Penny Karma Kickoff

Penny Karma is based on the simple idea that a little generosity can go a long way. For more information about us and this concept of micro-donationing visit the Penny Karma page by clicking on the picture below or on the tab above.

{Flor de Maria}

We met Rosa and her family through the Cooperativa Spanish School, a community oriented co-op that pays fair wages to their teachers, provides unique home stays, offers daily cultural immersions, and directly donates a percentage of tuition to local families and a primary school in need. (The school is also set in an absurdly tranquil tropical garden overlooking Lake Atitlan.) We quickly felt at home in the small Tz’utujiil Mayan village of San Pedro La Laguna. While the locals continue speak their Mayan mother tongue, they were taught Spanish as a second language in school and today have the opportunity to bring students into their homes. Nestled high on the hillside, tucked away from the village’s tourist infrastructure, we were welcomed into Momma Rosa’s family.

Rosa’s casa consists of cinder block walls capped with a metal tin roof sheltering a few small bedrooms and a living room area.  Adjoining their home to the two guest rooms is a cozy kitchen- a tiny room with a dining table and a wood burning stove.  The neighborhood fills with campfire smoke every morning, afternoon, and night as people prepare their meals. Clothes are hand washed and dishes cleaned by Andrea, Rosa’s extraordinarily amiable daughter-in-law, in a washing station beside the family shower and just outside the kitchen door. Rosa’s gentle husband, Domingo, works high up in the mountains every day from 5AM till 5PM cultivating coffee, corn, and beans for food and to barter.  The income of the house includes only the money obtained from home stays, occasional laundry services, and the modest retail jobs of the two eldest boys.

Flor de Maria, Andrea’s daughter, absorbed our attention from the first moment we met.  At just over a year, she actually learned to walk before our eyes. It’s hard to imagine a happier baby than Flor, always flashing us smiles in between her curious coos and wobbly steps around the kitchen as we savored our hand crafted meals. When we learned that she had not yet been photographed, we asked to do a photo shoot for the family as a token of appreciation. To our delight, and following a rainy trip to a neighboring village with a good photo shop, the photos came out better than we’d hoped. The anticipation of giving the first photographs of their beloved youngest family member was almost too much for us to handle and helped to foster this idea.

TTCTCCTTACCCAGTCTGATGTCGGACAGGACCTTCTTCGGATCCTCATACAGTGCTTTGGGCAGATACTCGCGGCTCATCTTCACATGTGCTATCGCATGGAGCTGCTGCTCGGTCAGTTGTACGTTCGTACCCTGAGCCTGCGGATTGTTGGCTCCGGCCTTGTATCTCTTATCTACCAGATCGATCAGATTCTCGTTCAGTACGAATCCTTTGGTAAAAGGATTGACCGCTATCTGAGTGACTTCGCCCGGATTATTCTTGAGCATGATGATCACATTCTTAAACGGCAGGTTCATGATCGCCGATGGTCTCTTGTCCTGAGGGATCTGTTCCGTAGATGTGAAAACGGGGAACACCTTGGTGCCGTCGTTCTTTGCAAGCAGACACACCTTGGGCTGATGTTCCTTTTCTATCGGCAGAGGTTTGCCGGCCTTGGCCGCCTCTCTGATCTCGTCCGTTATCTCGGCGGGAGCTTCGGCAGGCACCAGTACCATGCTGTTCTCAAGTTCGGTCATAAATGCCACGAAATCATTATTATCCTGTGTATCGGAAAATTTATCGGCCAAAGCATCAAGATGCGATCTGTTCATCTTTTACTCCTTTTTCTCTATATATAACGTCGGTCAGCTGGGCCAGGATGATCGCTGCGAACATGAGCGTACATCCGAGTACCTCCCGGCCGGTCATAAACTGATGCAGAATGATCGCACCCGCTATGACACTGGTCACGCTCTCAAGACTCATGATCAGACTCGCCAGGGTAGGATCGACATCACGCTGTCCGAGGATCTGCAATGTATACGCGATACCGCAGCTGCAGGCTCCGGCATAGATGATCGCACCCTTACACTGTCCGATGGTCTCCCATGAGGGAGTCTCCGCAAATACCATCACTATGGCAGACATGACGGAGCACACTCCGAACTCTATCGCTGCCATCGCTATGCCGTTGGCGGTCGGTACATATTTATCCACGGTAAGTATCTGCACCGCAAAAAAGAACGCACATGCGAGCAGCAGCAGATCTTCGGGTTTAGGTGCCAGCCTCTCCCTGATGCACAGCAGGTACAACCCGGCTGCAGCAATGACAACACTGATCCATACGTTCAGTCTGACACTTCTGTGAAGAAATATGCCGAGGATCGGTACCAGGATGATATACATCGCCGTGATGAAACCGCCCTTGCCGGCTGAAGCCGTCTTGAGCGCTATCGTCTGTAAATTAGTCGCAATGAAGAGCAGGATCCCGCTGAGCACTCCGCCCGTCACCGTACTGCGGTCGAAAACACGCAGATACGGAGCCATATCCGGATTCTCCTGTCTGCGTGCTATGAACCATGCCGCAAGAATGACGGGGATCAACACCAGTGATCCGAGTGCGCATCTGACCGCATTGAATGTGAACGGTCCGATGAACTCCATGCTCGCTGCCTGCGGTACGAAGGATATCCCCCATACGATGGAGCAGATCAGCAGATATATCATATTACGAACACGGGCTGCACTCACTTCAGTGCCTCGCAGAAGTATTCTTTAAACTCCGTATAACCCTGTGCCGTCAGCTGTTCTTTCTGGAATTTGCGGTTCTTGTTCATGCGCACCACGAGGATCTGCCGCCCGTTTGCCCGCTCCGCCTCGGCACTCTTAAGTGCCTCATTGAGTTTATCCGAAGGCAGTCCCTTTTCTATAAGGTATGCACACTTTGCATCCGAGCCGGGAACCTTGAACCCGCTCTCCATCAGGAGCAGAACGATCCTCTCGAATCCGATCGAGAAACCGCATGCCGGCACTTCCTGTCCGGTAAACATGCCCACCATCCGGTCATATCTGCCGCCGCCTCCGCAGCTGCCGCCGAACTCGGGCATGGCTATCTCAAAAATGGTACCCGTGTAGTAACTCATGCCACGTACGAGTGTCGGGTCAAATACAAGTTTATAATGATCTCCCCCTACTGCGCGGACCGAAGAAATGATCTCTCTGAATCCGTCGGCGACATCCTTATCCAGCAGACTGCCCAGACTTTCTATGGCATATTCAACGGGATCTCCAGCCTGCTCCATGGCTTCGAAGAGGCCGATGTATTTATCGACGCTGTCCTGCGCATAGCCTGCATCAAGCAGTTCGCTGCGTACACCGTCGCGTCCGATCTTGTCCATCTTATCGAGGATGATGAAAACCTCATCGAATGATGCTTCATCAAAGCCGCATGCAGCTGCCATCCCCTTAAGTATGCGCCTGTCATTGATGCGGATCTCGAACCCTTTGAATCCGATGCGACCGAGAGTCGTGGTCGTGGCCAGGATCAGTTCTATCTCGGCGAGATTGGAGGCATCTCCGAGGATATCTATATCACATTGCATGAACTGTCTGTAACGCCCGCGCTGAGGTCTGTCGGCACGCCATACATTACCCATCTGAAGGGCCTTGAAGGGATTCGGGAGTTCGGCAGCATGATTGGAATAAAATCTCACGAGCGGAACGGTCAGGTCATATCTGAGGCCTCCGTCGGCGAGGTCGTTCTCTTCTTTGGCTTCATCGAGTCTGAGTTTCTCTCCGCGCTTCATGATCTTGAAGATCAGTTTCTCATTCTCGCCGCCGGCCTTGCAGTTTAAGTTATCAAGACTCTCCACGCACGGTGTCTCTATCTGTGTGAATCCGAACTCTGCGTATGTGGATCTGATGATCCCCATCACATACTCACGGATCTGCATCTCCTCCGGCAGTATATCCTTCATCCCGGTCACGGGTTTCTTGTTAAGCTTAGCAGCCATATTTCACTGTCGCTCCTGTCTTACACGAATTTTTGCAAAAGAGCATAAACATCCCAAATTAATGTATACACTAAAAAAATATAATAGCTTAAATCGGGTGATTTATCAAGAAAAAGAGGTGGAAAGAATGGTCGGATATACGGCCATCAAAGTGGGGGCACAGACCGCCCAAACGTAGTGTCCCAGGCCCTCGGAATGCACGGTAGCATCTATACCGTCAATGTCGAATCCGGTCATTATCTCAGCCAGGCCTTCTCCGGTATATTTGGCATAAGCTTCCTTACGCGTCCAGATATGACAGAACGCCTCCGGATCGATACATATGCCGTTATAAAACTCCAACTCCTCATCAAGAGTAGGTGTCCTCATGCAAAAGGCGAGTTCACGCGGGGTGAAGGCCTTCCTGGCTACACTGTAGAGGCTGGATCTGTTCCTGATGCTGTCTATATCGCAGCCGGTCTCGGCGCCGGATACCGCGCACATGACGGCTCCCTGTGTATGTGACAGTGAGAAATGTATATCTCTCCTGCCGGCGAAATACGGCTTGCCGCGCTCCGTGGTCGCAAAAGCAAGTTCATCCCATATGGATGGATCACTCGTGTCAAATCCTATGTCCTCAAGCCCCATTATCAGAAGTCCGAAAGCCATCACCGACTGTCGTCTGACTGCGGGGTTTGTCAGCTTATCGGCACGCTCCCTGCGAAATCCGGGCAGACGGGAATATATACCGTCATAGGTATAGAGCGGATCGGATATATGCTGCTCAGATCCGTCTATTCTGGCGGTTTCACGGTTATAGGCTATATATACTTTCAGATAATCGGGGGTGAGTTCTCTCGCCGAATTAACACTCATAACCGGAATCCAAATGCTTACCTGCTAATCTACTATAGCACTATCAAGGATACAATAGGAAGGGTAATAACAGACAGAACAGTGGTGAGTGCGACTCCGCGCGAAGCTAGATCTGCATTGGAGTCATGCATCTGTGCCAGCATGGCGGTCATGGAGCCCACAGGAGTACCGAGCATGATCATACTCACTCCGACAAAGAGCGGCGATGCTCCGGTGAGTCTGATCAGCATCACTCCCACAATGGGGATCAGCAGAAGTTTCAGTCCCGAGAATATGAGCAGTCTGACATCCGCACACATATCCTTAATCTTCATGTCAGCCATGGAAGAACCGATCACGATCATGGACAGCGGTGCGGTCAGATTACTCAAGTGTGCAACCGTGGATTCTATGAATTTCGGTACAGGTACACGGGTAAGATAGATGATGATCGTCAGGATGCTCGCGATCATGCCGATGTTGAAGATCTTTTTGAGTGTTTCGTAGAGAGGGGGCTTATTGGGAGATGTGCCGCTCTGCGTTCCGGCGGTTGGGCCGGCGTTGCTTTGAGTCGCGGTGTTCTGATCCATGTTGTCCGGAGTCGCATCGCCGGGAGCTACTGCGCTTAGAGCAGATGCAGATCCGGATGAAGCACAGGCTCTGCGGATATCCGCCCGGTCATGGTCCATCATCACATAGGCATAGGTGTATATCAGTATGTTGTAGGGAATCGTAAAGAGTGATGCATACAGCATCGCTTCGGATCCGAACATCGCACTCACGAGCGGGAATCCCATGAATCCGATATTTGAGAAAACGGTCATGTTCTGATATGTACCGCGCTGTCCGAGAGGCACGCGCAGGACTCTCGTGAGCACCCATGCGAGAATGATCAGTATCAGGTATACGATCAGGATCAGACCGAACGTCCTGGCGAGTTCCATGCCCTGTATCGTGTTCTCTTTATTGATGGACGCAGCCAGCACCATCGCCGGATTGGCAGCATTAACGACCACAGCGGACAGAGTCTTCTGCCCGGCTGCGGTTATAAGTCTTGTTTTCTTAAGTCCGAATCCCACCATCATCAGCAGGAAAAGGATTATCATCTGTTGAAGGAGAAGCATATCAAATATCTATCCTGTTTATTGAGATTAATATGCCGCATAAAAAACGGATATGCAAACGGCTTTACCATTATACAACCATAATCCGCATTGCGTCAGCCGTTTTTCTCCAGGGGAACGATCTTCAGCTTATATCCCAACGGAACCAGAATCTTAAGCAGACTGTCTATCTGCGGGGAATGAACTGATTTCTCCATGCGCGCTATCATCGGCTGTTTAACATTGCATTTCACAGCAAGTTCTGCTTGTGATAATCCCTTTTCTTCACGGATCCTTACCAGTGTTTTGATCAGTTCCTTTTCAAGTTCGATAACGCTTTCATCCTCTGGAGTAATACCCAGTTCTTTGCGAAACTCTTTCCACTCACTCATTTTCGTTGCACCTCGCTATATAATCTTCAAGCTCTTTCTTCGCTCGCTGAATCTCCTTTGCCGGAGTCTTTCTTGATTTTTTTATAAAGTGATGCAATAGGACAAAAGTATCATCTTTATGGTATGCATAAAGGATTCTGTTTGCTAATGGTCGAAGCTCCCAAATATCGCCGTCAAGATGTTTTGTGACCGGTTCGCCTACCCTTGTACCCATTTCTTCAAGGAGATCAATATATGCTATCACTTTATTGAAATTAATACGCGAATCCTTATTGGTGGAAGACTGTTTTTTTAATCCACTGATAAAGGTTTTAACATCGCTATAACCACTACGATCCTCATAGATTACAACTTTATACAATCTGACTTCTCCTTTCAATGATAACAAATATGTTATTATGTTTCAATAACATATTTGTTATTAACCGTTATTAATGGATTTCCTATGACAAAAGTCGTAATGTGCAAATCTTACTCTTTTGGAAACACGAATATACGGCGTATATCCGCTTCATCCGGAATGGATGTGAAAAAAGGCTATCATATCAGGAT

While baby Flor is clearly charming, the faint scar on her lip hints at our family’s current struggle. I’m sure everyone has at one time come across an ad for one of the many foundations that offer the common surgery for cleft lips and palates in undeveloped countries. 1 in 700 babies worldwide are born with the problem annually. In developed countries, the initial surgery is performed at 2-3 months. In Guatemala, where the disorder is more common both genetically and environmentally, babies often grow into children and even adults without adequate repair. The difficulty lies in their secondary complications with eating, speaking, and even hearing. As she hung our laundry on the roof one morning, Andrea explained the two surgeries in Flor’s future, one hopefully possible this upcoming September. In our world, this surgery likely costs the equivalent of our insurance co-pays. For a Mayan family busy preserving their strenuous way of life, Flor’s surgery will require incredibly careful budgeting, creativity, and crossed fingers. We have been researching foundations to back up our odds, and plan to send anything contributed over the month of July through a trusted teacher at the Cooperativa directly to the family. We know Rosa and her family will savor the generosity. For karma points, donate a dollar or spread the gospel.

Currently with almost 700 followers the math is simple.  Change is more than money.

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